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Diseases

Genetic and Rare Diseases Information Center (GARD)

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Greig cephalopolysyndactyly syndrome


Other Names for this Disease
  • GCPS
  • Greig syndrome
  • Polysyndactyly with peculiar skull shape
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Symptoms


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What are the signs and symptoms of Greig cephalopolysyndactyly syndrome?

The features of Greig cephalopolysyndactyly syndrome are highly variable, ranging from very mild to severe. People with this condition typically have one or more extra fingers or toes (polydactyly) or an abnormally wide thumb or big toe (hallux). The skin between the fingers and toes may be fused (cutaneous syndactyly). This disorder is also characterized by widely spaced eyes (ocular hypertelorism), an abnormally large head size (macrocephaly), and a high, prominent forehead. Rarely, affected individuals may have more serious medical problems including seizures, developmental delay, and intellectual disability.[1]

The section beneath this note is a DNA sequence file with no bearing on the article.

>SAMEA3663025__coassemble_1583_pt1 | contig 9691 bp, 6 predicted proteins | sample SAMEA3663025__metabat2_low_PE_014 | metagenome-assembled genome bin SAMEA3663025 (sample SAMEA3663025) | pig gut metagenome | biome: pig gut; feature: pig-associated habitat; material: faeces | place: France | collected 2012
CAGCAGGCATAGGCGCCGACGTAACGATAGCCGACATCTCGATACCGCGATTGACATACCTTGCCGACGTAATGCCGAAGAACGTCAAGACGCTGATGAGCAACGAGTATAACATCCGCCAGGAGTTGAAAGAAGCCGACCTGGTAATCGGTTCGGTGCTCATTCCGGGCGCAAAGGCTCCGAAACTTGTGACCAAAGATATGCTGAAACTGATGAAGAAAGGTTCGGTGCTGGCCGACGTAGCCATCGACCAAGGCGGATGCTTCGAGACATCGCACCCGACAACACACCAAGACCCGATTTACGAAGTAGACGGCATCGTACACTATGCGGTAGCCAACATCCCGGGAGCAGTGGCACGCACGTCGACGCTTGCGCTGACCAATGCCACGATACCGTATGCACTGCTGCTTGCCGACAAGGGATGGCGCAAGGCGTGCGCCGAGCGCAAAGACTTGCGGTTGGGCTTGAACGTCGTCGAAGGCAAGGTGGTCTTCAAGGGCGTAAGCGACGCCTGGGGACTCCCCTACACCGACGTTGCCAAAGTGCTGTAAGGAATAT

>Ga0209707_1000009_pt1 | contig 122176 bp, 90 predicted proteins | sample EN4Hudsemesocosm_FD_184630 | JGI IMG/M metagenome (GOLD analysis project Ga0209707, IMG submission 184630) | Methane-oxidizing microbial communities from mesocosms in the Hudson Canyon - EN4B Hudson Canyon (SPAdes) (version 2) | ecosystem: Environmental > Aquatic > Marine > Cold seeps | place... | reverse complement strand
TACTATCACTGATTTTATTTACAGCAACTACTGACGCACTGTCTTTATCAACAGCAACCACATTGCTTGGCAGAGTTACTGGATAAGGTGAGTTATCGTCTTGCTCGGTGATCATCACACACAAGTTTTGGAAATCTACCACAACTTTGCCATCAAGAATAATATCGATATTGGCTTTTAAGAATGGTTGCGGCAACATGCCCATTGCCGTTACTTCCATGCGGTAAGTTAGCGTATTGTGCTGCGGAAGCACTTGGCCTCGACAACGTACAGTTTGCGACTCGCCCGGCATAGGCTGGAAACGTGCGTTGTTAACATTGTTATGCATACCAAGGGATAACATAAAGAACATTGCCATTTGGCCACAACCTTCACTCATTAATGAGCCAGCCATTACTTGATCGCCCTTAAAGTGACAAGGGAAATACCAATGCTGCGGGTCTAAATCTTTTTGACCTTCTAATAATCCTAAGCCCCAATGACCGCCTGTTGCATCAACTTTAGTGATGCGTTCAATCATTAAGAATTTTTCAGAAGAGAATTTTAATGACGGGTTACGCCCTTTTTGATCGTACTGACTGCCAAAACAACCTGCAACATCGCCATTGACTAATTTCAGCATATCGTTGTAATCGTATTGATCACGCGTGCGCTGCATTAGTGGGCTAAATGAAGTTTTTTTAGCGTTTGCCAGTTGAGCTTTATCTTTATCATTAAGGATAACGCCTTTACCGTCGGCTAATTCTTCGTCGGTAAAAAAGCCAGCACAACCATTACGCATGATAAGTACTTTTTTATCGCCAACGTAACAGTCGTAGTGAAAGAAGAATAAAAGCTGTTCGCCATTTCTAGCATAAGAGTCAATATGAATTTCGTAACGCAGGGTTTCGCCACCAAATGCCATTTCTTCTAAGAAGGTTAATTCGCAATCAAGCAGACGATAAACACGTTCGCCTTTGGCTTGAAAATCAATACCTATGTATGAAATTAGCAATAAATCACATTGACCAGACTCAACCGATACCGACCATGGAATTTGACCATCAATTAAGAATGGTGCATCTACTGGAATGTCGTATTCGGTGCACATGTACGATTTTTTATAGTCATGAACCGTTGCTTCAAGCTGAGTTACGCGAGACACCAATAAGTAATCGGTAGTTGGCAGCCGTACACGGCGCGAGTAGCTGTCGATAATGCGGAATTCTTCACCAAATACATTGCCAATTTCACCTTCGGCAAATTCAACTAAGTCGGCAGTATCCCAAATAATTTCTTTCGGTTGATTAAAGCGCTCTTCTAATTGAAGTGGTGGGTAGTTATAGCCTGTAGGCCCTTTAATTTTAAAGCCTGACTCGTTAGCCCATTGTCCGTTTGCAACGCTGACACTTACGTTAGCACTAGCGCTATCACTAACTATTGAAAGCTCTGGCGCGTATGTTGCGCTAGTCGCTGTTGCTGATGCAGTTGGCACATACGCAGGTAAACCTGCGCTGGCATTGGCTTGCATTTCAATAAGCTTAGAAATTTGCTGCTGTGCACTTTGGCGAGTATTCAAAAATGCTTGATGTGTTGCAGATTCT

Last updated: 4/8/2011

References
  1. Greig cephalopolysyndactyly syndrome. Genetics Home Reference (GHR). 2006; http://ghr.nlm.nih.gov/condition/greig-cephalopolysyndactyly-syndrome. Accessed 4/8/2011.